Need to get back to thinking about next year’s little adventure to Italy. I am so glad to have completed the trip this summer, albeit a much shorter journey and over a longer period of time that I will need take next summer. I did 350 miles over the course of 12 days, but 3 of these days were spent “resting” at my parents’ house where I did little more than sleep, read and watch TV. So 350 miles over 9 days. That’s an average of 39 miles per day of cycling. On the shortest of these days, I only did about 20 miles: Ingleton to Malham although you could add to that the long, steep climb to Malham Tarn itself which would have supplemented another strenuous 5 or so miles, but not on the route, so I’ll ignore. On the longest day I did 60 + miles: Elland to Ilam, the penultimate day of cycling and immediately after the three days of doing nothing active.
For ease of calculation, let’s say I averaged 40 miles per day. I’m happy with that as a start to my long-distance cycling. If I were to do 40 miles per day over a period of five weeks or 35 days, I could notch up 1,400 miles. London to Brindisi following the EuroVelo 5 route is 2,420 miles… STOP! Going to start using kilometres from now on: the bulk of my trip will be in countries where they wouldn’t know a mile if it hit them in the face. So, just going back a second, my average this summer has been 65 kms / day. That would mean 2275 kms over 35 days of continuous cycling, but getting back to EuroVelo, it is 3,900 kms London to Brindisi. So I have a deficit, based upon this summer’s efforts of 1625 kms. This needs to be modified a bit as I can’t imagine cycling every day: I don’t want to cycle every day! So let’s knock it down to 6 days per week or 30 days over 5 weeks. That would put the total I would do based again on this summer’s efforts at 1950 kms. That would mean I would end up in the Alps…. Mmmm…. BUT, on the positive side of things, I can do far more than 65 kms per day! The most I did this summer was 60 miles, or 96 kms. Let’s say 100 kms. I did that fairly easily. The route was similar to that which I will experience next year, i.e. not the complicated Northumberland stuff where every 100 metres there seemed to be another turning, but it did have a fair bit of climbing in it. I also finished my day of cycling well before the end of the day (4pm ish). So I would say 100 kms per day is a good and reasonable target to hit. It also makes calculations easy! 30 days cycling, 3,000 kms. Still not in Brindisi yet. OK, a day off every 10 days rather than once a week would give me an extra couple of days cycling…. and I do have 6 weeks at my disposal (dependent upon getting those 4 days off at the end of the school year). 6 weeks is 42 days. Let’s say 40 days. Minus one day off per week. 36 days cycling. That now makes 3,600 kms. Nearly there! Certainly well past Rome. This year’s adventure was done with minimal physical preparation. I need to shed a few pounds and build up stamina by getting myself running again. I don’t think it is unreasonable to say that I could increase my daily number of kilometres by 20%. That would put me at 120 kms per day (that’s still “only” 75 miles per day). Following the NCN, that is the equivalent of doing Wallingford (half way between Reading and Oxford) to London. But, again, we are not talking about following the NCN which is turn left, turn right, do a handstand etc… every few minutes. We are talking about using predominantly roads, albeit minor ones. So, 75 miles per day, sorry, 120 kms per day seems a reasonable average target. 120 x 36 days = 4,320 kms. That would put me in the Adriatic somewhere! Let’s bring the number of days down to 33 days, that gives us 3,960 kms which will take into account the additional 60 kms from Reading to London that I have forgotten about!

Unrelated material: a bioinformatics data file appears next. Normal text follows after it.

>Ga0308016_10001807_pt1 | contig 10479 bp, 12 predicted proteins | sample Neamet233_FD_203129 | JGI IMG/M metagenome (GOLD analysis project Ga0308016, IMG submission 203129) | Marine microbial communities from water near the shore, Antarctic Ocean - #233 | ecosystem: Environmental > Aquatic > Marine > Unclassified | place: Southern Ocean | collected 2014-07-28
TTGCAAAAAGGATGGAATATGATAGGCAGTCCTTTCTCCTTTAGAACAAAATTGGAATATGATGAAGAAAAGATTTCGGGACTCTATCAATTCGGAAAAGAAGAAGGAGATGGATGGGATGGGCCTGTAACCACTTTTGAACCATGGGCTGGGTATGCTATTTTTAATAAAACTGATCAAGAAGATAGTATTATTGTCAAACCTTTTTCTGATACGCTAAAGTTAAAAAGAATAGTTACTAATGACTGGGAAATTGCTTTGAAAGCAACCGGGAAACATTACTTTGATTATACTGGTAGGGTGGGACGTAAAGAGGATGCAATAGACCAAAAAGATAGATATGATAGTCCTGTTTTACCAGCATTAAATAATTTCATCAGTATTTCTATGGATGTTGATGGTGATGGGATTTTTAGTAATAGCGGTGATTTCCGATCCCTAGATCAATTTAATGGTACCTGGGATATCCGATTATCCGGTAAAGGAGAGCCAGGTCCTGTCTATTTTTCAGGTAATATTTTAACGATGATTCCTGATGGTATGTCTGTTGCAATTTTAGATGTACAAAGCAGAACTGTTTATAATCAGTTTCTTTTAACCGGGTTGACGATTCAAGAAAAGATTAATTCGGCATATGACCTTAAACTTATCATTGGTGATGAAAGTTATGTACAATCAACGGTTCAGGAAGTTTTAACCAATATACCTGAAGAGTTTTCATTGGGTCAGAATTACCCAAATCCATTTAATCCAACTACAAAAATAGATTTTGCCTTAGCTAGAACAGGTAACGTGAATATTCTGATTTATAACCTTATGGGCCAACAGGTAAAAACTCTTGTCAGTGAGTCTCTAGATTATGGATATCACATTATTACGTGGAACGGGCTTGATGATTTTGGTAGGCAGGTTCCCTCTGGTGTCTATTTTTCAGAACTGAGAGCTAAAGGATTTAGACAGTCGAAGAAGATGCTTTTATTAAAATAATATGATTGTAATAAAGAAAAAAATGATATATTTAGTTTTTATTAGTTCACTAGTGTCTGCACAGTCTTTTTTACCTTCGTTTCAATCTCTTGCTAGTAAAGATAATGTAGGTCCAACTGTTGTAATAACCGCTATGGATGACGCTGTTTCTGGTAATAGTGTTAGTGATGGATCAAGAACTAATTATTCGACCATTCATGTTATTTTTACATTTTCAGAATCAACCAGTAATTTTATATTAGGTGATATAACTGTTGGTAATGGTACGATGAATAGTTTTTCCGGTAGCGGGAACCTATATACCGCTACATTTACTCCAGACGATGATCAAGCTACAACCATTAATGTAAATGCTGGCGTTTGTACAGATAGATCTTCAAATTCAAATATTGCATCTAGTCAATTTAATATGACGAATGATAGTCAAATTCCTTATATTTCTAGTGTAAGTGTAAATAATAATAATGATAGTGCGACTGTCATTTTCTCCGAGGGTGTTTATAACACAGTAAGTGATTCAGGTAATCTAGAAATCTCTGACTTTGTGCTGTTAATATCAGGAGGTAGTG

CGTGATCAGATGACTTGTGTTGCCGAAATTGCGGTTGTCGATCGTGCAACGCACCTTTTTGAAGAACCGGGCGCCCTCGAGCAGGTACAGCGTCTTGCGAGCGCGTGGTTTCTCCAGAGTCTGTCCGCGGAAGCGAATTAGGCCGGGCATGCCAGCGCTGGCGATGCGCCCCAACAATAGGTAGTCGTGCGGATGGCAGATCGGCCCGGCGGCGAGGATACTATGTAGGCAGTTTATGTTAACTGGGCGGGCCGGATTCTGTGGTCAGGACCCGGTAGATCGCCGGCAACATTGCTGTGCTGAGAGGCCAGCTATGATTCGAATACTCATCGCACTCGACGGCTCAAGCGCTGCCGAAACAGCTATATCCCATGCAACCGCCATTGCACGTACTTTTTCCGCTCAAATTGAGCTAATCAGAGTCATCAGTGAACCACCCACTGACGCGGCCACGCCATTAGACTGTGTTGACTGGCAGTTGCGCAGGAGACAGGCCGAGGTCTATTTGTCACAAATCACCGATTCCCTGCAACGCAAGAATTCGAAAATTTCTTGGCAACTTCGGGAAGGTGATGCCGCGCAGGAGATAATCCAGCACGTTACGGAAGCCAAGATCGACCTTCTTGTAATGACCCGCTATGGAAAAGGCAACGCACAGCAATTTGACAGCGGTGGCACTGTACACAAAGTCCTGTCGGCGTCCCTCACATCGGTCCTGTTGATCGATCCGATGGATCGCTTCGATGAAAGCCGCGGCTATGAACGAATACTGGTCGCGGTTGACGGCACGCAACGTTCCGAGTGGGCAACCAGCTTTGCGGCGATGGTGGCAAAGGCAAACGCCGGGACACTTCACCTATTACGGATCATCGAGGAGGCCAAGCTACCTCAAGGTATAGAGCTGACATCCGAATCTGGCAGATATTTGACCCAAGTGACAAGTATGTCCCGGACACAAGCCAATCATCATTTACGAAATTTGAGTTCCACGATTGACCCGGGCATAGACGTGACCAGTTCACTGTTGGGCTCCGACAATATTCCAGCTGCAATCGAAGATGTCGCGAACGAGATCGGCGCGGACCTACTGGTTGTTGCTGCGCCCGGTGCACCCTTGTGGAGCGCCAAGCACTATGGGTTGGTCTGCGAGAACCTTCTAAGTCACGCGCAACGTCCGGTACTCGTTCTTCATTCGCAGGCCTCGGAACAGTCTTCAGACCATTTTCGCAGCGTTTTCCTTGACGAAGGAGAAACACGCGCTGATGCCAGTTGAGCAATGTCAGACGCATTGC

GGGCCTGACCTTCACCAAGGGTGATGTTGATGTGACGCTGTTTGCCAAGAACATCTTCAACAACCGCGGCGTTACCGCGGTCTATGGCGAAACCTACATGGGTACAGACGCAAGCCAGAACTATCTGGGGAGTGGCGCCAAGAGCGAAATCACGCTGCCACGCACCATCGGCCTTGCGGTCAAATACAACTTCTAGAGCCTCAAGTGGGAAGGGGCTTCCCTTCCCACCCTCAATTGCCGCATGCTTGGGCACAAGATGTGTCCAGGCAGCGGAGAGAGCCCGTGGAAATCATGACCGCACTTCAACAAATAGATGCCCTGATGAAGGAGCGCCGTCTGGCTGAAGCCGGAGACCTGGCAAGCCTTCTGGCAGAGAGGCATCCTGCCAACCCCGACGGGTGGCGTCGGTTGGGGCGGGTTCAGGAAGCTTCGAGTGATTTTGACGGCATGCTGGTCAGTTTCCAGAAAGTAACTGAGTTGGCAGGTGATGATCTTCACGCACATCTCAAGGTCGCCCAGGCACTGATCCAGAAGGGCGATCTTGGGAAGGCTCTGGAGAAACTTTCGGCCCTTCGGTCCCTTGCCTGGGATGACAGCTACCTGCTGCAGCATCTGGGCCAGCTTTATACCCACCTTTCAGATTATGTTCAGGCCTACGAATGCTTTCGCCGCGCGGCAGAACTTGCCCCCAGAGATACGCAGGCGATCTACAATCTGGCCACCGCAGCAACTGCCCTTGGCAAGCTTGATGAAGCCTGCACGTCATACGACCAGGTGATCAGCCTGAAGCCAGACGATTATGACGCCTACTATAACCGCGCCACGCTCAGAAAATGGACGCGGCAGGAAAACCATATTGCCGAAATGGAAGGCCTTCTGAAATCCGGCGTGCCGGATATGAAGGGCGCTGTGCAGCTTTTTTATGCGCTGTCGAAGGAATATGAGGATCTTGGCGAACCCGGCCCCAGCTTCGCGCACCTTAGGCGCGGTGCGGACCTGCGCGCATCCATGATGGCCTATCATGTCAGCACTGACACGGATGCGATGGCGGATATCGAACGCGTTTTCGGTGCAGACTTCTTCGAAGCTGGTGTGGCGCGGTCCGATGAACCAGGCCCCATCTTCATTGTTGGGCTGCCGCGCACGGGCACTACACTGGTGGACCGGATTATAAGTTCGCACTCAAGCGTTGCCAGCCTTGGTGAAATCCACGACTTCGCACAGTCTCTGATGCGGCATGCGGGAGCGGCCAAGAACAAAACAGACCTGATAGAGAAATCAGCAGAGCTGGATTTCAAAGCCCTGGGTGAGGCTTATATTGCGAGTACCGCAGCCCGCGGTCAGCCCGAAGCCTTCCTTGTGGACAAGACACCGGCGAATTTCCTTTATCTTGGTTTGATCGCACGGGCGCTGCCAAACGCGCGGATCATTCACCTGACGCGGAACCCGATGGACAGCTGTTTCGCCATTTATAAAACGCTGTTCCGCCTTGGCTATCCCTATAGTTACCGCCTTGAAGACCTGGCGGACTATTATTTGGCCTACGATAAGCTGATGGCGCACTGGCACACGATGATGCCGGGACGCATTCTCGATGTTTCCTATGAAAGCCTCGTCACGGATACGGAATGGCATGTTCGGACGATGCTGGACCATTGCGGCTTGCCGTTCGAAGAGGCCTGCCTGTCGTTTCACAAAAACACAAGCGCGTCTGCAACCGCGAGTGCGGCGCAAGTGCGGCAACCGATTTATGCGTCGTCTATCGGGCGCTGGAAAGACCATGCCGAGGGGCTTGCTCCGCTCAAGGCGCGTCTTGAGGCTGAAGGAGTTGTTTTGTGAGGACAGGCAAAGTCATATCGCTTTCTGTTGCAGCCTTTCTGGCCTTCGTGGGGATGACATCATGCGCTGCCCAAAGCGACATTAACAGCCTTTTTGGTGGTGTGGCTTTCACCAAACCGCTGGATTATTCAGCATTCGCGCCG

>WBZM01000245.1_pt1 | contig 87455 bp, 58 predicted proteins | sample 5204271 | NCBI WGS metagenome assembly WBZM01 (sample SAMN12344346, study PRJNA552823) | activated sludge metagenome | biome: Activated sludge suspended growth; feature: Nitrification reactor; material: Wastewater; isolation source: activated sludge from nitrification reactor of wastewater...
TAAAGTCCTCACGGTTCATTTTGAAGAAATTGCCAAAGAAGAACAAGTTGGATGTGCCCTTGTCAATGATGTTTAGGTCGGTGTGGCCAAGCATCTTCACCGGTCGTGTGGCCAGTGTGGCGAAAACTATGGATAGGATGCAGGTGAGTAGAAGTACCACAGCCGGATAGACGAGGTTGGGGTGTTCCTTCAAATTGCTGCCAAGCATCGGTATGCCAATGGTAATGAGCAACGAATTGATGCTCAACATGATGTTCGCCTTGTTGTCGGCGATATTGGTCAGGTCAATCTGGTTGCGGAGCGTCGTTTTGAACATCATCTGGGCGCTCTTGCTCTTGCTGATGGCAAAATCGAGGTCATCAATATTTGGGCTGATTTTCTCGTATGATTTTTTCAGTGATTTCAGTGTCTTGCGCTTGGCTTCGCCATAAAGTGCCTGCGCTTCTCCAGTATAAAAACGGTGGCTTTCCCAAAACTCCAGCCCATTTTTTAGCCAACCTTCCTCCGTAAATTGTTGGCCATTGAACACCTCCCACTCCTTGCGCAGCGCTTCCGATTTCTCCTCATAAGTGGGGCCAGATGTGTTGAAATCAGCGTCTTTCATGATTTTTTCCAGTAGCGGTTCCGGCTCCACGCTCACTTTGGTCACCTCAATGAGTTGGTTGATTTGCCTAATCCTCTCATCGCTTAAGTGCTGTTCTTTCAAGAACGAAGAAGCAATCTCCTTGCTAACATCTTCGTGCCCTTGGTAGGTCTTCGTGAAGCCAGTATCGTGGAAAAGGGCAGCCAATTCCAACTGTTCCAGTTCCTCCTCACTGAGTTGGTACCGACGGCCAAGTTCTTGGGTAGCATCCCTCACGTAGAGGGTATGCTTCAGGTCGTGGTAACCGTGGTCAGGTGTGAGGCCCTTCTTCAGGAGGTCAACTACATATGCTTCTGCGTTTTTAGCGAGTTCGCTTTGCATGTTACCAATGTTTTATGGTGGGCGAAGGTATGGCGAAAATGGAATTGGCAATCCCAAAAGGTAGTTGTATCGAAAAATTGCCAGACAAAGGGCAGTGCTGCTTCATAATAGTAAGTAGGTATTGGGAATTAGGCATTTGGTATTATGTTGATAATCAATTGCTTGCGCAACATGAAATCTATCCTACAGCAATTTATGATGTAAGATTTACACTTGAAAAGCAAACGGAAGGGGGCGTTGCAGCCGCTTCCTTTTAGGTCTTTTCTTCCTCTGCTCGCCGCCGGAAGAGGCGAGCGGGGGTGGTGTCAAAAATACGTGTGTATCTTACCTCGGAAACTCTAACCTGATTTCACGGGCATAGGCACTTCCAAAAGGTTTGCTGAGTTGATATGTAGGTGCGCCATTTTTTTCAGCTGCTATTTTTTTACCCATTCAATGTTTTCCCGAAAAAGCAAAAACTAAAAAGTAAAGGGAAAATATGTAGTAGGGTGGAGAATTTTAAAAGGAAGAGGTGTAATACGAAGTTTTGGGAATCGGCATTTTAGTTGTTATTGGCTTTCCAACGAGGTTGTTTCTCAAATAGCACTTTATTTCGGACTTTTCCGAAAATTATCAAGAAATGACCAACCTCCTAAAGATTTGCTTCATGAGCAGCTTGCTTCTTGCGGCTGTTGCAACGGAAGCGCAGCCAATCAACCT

So, my aim is to be able to do, on average, the following:
Distance 3960 kms (2460 miles)
…in 33 days of cycling, that is 6 days cycling per week with a couple of days off at the end
Distance per day 120 kms (75 miles)
Mark Beaumont had to average well over 160 kms a day to get him all around the World.
Let’s get training!